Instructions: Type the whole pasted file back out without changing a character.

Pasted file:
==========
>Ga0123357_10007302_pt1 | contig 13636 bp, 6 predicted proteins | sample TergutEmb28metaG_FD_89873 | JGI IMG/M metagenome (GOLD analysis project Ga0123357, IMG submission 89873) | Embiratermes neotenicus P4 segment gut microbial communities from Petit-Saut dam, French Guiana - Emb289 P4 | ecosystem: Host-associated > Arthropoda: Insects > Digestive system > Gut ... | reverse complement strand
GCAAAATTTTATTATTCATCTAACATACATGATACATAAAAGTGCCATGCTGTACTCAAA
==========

>Ga0123357_10007302_pt1 | contig 13636 bp, 6 predicted proteins | sample TergutEmb28metaG_FD_89873 | JGI IMG/M metagenome (GOLD analysis project Ga0123357, IMG submission 89873) | Embiratermes neotenicus P4 segment gut microbial communities from Petit-Saut dam, French Guiana - Emb289 P4 | ecosystem: Host-associated > Arthropoda: Insects > Digestive system > Gut ... | reverse complement strand
GCAAAATTTTATTATTCATCTAACATACATGATACATAAAAGTGCCATGCTGTACTCAAA